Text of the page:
Sunday, November 12, 2017

Orchestration Identification

Let's continue the weekend the correct way, making the proper arrangements to honor a legendary and criminally undersung figure of the music of our lifetimes.
Last Tuesday, we lost someone whose name many do not know, yet whose fingerprints and aesthetic marks are literally all over songs that anyone reading this would be able to sing along to from memory.
Let me break it down to you: before today's honoree came along, the idea of strings and horns -- of orchestration itself -- applied to Pop and Rock music was a sad joke. 
No one had ever found a place for these sorts of hyperarranged charts in modern pop music before that didn't just immediately flip the "sappy, musical-momentum-slaying nonsense" switch on whatever track it was attempted upon.
Enter our hero, who began altering the molecular structure of music as the Sixties became the Seventies, initially to be found constructing vast, tensile and lush stringscapes on the early (and beloved) records of one Elton John.
The songs they elevated to permanent cultural reverential status together are always being played, somewheres in the world, on the radio. And they will be, long after everyone you know, have known and will ever know is decades deceased.
After he became the in-demand arranger in Rock -- let's just say those EJ records like Tumbleweed Connection, Honky Chateau and Don't Shoot Me, I'm Only the Piano Player were fairly popular platters --  he lent his singular talents to seminal sides by (omg he needs his own day on here) Shawn Phillips, Harry Nilsson, Carly Simon and The Rolling Stones, among countless other luminaries.
That's him working a tune out for the debut record of fantastic Italian songwriter Angelo Branduardi in 1974. He also worked on the debut LP of Judie Tzuke, the also-unsung British singer who was arguably Sade before Sade was Sade.
Did I mention he scored David Bowie's first smash hit -- a little ditty we call Space Oddity -- even before he initiated his association with Elton John? There are few people you could say had a permanent, DNA-altering effect on the music of our epoch, and Paul Buckmaster is a first-ballot entrant on that list.
It's so stark, what strings and orchestration were in the Sixties and what they became in the Seventies, thanks to PB. Always ready to employ melodic and harmonic gambits to embellish a track straight through the upper ionosphere, his arrangements are singularly identifiable, with equal parts emotion, clarity and bite. When I sing along to an EJ track like Levon, I sing along with the strings, not the words. Sorry, Bernie Taupin, no offense intended.
To properly commemorate the occasion of his passing this past week at 71, I have two items to help represent this extraordinary Maestro. One is a full hour segment from an Elton John performance at the beginning of 1972, in which PB conducts the full, 80-piece Royal Philharmonic alongside 10 EJ classics.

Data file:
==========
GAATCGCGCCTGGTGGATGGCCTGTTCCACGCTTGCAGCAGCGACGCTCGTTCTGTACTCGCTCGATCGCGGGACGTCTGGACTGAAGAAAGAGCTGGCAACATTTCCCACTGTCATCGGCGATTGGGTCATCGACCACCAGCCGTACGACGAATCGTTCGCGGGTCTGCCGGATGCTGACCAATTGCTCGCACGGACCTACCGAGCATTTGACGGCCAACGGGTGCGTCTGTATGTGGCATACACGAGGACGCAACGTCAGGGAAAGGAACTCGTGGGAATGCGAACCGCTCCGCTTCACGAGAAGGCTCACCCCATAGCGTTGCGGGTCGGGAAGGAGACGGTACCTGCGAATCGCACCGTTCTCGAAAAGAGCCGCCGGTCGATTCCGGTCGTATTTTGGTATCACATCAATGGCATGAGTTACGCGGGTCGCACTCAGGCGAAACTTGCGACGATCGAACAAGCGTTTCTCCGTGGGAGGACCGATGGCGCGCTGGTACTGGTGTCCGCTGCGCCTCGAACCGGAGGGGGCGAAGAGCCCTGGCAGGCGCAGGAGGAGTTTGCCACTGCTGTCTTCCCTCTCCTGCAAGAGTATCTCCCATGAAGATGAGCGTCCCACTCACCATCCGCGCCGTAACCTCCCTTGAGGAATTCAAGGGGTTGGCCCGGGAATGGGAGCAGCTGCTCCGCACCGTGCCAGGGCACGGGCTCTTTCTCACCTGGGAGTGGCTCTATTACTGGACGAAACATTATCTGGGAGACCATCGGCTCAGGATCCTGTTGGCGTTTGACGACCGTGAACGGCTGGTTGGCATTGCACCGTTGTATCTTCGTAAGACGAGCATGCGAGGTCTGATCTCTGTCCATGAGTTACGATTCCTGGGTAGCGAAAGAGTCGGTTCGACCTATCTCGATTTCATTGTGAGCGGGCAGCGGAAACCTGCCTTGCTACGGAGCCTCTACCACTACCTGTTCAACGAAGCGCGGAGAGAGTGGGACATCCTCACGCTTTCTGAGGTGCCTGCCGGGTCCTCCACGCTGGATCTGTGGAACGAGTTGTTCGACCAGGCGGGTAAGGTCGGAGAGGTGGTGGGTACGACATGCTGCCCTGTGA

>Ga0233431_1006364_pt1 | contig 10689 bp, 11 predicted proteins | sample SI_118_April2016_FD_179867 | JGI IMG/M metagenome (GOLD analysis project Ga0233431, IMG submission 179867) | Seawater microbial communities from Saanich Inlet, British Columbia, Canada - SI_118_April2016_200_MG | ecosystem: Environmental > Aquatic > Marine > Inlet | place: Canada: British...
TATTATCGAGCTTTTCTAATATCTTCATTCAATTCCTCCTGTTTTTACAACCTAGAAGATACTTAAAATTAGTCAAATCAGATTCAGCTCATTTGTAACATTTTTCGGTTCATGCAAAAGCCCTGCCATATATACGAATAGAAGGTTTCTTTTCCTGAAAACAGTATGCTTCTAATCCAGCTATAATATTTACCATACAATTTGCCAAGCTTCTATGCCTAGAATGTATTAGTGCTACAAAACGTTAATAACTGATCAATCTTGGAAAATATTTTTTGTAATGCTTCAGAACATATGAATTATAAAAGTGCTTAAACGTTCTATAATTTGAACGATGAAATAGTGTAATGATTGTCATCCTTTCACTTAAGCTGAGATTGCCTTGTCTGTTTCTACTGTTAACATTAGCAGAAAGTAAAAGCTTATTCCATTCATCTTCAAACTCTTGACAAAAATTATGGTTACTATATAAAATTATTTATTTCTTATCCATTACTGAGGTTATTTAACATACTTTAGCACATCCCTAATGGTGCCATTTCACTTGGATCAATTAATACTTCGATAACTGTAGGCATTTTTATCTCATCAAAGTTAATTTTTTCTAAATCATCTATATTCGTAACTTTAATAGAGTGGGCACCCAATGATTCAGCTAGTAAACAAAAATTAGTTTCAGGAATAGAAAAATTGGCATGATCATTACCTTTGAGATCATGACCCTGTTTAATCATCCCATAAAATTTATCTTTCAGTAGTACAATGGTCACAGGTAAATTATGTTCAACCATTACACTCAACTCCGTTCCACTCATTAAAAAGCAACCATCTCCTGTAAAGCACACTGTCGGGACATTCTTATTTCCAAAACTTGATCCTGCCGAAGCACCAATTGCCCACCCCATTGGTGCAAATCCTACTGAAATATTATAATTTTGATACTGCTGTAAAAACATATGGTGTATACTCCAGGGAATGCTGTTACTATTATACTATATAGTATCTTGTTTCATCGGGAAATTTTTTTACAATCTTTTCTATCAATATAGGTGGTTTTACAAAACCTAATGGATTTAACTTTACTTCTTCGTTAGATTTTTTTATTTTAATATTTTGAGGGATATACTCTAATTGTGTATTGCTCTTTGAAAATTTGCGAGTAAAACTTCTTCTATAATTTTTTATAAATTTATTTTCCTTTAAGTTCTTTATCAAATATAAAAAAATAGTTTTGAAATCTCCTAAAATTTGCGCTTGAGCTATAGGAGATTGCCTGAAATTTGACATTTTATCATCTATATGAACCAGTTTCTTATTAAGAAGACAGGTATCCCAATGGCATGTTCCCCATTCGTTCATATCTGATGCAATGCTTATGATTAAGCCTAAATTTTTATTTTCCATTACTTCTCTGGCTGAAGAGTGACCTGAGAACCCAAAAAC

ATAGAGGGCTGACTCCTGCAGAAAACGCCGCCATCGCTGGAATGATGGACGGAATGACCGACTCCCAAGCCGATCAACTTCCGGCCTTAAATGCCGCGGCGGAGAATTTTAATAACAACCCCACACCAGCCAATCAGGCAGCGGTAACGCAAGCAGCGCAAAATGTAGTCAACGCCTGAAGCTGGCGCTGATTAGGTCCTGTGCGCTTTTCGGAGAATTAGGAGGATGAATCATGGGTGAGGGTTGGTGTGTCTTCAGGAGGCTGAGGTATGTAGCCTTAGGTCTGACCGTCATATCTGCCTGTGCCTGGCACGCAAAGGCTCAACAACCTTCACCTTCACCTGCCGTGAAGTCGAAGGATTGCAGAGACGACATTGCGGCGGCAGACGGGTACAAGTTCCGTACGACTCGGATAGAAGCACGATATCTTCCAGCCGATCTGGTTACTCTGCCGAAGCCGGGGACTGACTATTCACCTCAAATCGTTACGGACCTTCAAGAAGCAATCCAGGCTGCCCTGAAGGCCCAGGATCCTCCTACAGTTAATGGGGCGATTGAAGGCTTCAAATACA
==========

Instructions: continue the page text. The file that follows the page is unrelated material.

The other little tidbit I've got in the cloud today is a lovely 78+ minute mixtape, highlighting 15 of PB's most thrilling and indelible arrangements of the 1970s, compiled by yours truly from his work with artists known (Leonard Cohen, The Grateful Dead) and less known (Claire Hamill, Michael Chapman). Some will be recognizable hits, some more obscure album tracks, but all bear the signature sound of Paul Buckmaster.
Paul Buckmaster
live and in the studio
1969-82

I.
Elton John
Paul Buckmaster
The Royal Philharmonic Orchestra
Royal Festival Hall
London, UK
2.5.1972

01 Your Song
02 Take Me to the Pilot
03 The Greatest Discovery
04 Sixty Years On
05 The King Must Die
06 Indian Sunset
07 Border Song
08 Madman Across the Water
09 Burn Down the Mission
10 Goodbye

Total time: 49:56

Elton John - piano & vocals
Nigel Olsson - drums & percussion
Dee Murray - bass
Davey Johnstone - guitar
Alan Parker - guitar
Madeline Bell, Lesley Duncan and Caroline Attard - vocals
with
The Royal Philharmonic Orchestra
Paul Buckmaster - conductor

orchestral portion of the concert, sourced from the boot CD "Concertstück" on the Super Sonic label; 
sounds like a master VHS or HiFi Beta tape of an unissued TV broadcast or a master FM capture
gaps and jumps between songs smoothed/repaired by EN, November 2017
296 MB FLAC here

II.
Paul Buckmaster
Moonlight Mile
arrangements, 1969-82

01 Elton John - Levon
02 Claire Hamill - The Man Who Cannot See Tomorrow's Sunshine
03 Michael Chapman - Wrecked Again
04 Shawn Phillips - Us We Are
05 Judie Tzuke - Bring the Rain
06 David Bowie - Wild Eyed Boy from Freecloud
07 Harry Nilsson - Without You
08 Leonard Cohen - Avalanche
09 Angelo Branduardi - Il Tempo Che Verrà
10 William Lyall - Maniac
11 UFO - Profession of Violence
12 Carly Simon - Embrace Me, You Child
13 Grateful Dead - Terrapin, part 1
14 Marc Almond - Big Louise
15 Rolling Stones - Moonlight Mile

Total time: 1:18:27

single CD of some of the Maestro's most iconic arrangements, compiled by EN
459 MB FLAC here
Of course it's 101% impossible to boil the astonishing and prolific career of someone like this down to a single representative CD, but those 15 cuts -- taken with the wild Elton John concert I included today -- are a great introduction to PB's seminal scores, anyway. So pull 'em on down and orchestrate your Sunday to an entirely different plane, courtesy of Paul Buckmaster; he, who left us a few days ago... but not before completely and subtly altering the soundscape of our world forever plus one day.--J.
6.13.1946 - 11.7.2017